An Engineer in Wonderland – Roller clutches

I am currently driving to work as my bicycle has a fault which is in danger of becoming a saga.

roller-clutch.jpgI am currently driving to work as my bicycle has a fault which is in danger of becoming a saga.

A long long time ago far far away, I bought a back wheel.

And within the back wheel was a novel freewheel mechanism based on a roller clutch rather than the standard pawl system that has served cycling well for a century.

A roller clutch is a bit like a roller bearing: It has two concentric cylinders, one inside the other, and between them are metal rollers.

The cunning bit is that, unlike a roller bearing, ramps cut into the surface of one of the cylinders – one ramp per roller- make the gap between the cylinders vary slightly above and below the diameter of a roller.

As such, in one direction of rotation the rollers are jammed by the ramps onto the other cylinder where they consequentially transmit torque and rotation.

In the other direction the rollers roll freely around transmitting no torque or rotation.

Sometimes springs help the rollers engage.

All this I have learned trying to make my bike work.

The advantages of the roller clutch compared with a pawl type are twofold: silent operation and instant take-up.

The disadvantage, as far as I know, is lower torque capability for a given size.

And without spring assistance, my bicycle experience tells me, they also seem to be a bit dependent on the lubricant used.

After years of faultless operation, mine started to drag when it should have been free.

I don’t have the special and unobtainable Shimano FH-40 tool, and without this they appear to be impossible to dismantle – I have two mangled home made tools as Exhibits A and B.

So in the first instance I dribbled oil into every little gap and the thing started to work – except that it occasionally and unpredictably slipped when it should have been driving.

Back to the drawing board. Thicker grease?

Through its narrow gaps I washed it out with white spirit. At this point it seemed to be working perfectly.

I then sprayed in motorcycle chain lubricant – a sticky grease with a lot of solvent that allows it to flow in, then stick.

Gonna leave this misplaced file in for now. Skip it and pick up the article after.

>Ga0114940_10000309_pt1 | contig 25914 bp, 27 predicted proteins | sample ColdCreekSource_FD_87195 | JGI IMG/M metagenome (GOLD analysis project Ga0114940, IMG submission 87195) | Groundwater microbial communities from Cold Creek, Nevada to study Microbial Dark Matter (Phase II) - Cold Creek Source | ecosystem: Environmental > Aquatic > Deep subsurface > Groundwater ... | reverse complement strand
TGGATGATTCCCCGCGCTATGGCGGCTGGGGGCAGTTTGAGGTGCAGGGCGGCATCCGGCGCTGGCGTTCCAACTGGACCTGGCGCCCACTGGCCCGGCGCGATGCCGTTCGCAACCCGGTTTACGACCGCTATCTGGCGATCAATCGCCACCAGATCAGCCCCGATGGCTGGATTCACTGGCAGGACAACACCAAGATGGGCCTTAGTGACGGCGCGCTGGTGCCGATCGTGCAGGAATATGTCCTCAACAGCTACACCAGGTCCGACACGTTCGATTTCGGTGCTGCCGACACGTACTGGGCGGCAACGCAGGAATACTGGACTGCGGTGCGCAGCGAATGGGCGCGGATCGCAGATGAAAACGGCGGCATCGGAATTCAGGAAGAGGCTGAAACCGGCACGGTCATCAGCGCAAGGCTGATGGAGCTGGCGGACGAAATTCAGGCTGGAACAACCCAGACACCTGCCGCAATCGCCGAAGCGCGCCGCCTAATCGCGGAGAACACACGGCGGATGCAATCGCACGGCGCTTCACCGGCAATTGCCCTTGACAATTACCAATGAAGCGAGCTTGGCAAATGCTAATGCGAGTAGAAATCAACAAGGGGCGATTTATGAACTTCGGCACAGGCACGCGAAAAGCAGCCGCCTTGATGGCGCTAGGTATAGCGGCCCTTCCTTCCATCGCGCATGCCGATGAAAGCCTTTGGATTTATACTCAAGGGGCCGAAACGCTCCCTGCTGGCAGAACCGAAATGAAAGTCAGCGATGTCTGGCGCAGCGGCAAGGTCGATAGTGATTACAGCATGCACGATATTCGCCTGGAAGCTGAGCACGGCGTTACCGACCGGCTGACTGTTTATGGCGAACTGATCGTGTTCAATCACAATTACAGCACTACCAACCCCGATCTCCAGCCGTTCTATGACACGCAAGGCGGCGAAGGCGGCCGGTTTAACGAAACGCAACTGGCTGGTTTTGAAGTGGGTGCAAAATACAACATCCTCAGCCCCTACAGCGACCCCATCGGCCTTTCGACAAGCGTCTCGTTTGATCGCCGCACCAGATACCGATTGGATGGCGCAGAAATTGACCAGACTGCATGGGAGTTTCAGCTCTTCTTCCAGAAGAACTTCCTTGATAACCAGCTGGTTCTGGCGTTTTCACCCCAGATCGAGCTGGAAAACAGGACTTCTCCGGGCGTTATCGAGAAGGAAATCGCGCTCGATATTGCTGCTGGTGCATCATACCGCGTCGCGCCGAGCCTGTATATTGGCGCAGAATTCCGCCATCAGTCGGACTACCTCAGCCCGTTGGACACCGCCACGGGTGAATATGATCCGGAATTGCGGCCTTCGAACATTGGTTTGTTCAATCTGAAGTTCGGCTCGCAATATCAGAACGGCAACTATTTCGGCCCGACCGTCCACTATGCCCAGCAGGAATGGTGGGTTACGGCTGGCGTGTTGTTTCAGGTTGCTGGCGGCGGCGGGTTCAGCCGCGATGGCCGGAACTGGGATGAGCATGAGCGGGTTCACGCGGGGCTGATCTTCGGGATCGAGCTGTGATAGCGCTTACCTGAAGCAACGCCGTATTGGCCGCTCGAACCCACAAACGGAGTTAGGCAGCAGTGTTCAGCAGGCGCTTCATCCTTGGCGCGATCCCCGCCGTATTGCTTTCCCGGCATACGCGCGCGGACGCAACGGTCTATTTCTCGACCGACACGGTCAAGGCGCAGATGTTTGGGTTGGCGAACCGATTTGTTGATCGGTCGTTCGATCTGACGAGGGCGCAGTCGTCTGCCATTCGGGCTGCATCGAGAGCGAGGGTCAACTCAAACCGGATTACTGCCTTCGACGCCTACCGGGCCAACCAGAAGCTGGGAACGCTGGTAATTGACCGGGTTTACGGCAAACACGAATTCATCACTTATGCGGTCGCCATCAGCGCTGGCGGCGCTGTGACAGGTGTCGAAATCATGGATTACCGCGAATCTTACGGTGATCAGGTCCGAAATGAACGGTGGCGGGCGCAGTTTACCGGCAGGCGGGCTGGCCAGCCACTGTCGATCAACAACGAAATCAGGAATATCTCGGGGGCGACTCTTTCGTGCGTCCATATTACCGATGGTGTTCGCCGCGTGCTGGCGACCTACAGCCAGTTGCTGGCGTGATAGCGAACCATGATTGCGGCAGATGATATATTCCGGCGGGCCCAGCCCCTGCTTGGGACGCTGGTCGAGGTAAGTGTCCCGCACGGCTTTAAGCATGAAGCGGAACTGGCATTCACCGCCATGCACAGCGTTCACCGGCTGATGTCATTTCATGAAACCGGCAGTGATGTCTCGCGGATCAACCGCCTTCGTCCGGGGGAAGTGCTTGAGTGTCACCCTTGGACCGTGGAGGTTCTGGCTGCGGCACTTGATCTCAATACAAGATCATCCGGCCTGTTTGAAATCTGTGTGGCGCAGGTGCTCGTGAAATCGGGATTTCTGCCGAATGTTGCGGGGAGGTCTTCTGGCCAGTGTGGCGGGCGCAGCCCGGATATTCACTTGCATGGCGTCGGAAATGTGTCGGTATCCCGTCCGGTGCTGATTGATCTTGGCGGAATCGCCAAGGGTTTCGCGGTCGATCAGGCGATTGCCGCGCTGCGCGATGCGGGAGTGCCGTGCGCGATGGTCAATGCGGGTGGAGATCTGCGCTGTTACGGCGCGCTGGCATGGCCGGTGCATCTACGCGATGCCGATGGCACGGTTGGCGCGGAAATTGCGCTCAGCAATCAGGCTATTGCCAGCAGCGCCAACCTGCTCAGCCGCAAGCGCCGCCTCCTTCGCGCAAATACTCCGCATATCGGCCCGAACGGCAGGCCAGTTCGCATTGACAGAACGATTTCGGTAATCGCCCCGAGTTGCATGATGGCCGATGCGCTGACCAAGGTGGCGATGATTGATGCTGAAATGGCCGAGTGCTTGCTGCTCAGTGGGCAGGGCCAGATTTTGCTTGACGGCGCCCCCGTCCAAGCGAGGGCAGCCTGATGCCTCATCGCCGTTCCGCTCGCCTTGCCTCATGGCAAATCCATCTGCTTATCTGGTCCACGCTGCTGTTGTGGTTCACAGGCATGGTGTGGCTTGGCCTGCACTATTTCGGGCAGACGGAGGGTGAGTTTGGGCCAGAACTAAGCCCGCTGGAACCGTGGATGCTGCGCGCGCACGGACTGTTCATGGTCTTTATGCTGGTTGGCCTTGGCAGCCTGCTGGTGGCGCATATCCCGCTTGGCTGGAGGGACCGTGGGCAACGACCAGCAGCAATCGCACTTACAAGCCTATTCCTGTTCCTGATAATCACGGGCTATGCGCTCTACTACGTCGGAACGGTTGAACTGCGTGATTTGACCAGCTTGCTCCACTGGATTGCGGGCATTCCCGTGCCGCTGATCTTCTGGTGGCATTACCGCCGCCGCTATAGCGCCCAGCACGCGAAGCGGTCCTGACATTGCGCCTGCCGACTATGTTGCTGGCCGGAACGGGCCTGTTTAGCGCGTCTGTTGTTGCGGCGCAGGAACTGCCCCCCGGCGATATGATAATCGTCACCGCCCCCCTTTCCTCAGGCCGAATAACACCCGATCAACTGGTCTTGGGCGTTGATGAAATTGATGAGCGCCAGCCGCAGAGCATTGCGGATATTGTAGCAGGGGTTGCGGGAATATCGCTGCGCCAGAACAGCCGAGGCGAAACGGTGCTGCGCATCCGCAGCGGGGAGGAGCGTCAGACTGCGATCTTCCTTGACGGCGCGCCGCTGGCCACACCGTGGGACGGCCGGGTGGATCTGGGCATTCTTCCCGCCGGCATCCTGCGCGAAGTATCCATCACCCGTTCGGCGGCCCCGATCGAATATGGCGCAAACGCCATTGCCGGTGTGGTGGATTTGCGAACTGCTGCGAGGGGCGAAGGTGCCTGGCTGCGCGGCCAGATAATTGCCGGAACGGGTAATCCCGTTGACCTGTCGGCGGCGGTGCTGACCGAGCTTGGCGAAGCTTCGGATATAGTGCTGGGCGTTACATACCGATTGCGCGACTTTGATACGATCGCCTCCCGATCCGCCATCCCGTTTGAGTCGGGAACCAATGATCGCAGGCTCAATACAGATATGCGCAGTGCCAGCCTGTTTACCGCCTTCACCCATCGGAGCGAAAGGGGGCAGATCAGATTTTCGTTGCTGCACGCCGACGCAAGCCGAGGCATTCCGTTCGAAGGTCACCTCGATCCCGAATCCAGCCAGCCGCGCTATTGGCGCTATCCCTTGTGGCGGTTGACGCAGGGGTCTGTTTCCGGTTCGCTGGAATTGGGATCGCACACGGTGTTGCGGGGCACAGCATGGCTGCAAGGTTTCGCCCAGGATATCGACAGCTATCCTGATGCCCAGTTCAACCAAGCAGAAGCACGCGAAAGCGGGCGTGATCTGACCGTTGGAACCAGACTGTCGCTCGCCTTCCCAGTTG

Initial results were promising but, I assume once the all solvent had gone, it now slips all the time and transmits no torque at all in either direction. Luckily for me, the walk hone wasn’t a long one.

I now have three choices:

  1. Wash it out and try another penetrating lubricant.
  2. Have go three at making a dismantling tool.
  3. Cheat, follow Shimano’s advice, and replace it.

Any suggestions?


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  1. Finally, after some more failed attempts, I took option 3 and bought another one.
    Then the opportunity to take it apart came when someone else with a heap of old cutting steel made up dismantling tool that would not fail under pressure.
    It came apart in a shower of tiny roller bearings.
    Inside it showed little sign of wear, so I suspect the correct lubrication would have sorted it.
    I lost enough of the rollers – ie, more than none – to make it not worth putting together again.
    The assembly is considerably more heavy that the standard pawl-based free-wheel mechanism, but swapping s impossible because the mounting is different – the roller-based design is much longer and mounts right inside the hub.

  2. I had a smilar problem with the pawl system that Shimano uses . I was not able to see Exhibit A and B so I would like to suggest the tools I use. I have used a beefy stubby long nose plier. Recently after looking on my damaged plier, I made a special tool which was made from a piece of 1 inch x 1/8 inch thick steel bar stock I had laying around.
    Cut off a 1 1/8 in long piece to make a 1 x 1 1/8 ‘washer’. Place the 1 1/8 side into the end of the free hub body so that it engages the 2 slots in the retaining race. For the handle I use a Crescent wrench, sometimes called by its generic name of adjustable wrench, which has been adjusted so that its jaws close on the 1/8 in thick washer. Turn or attempt to turn CLOCKWISE.
    It probably will be easier to leave the freehub body attached to the wheel while attempting to turn the bearing race.

  3. I suggest using a thin oil. It probably started missbehaving when the original lubricant got dirty and acted more like grease. The ramp is the secret to the operation so the rollers must be free to go up and down the ramps not be stuck in one place with grease.

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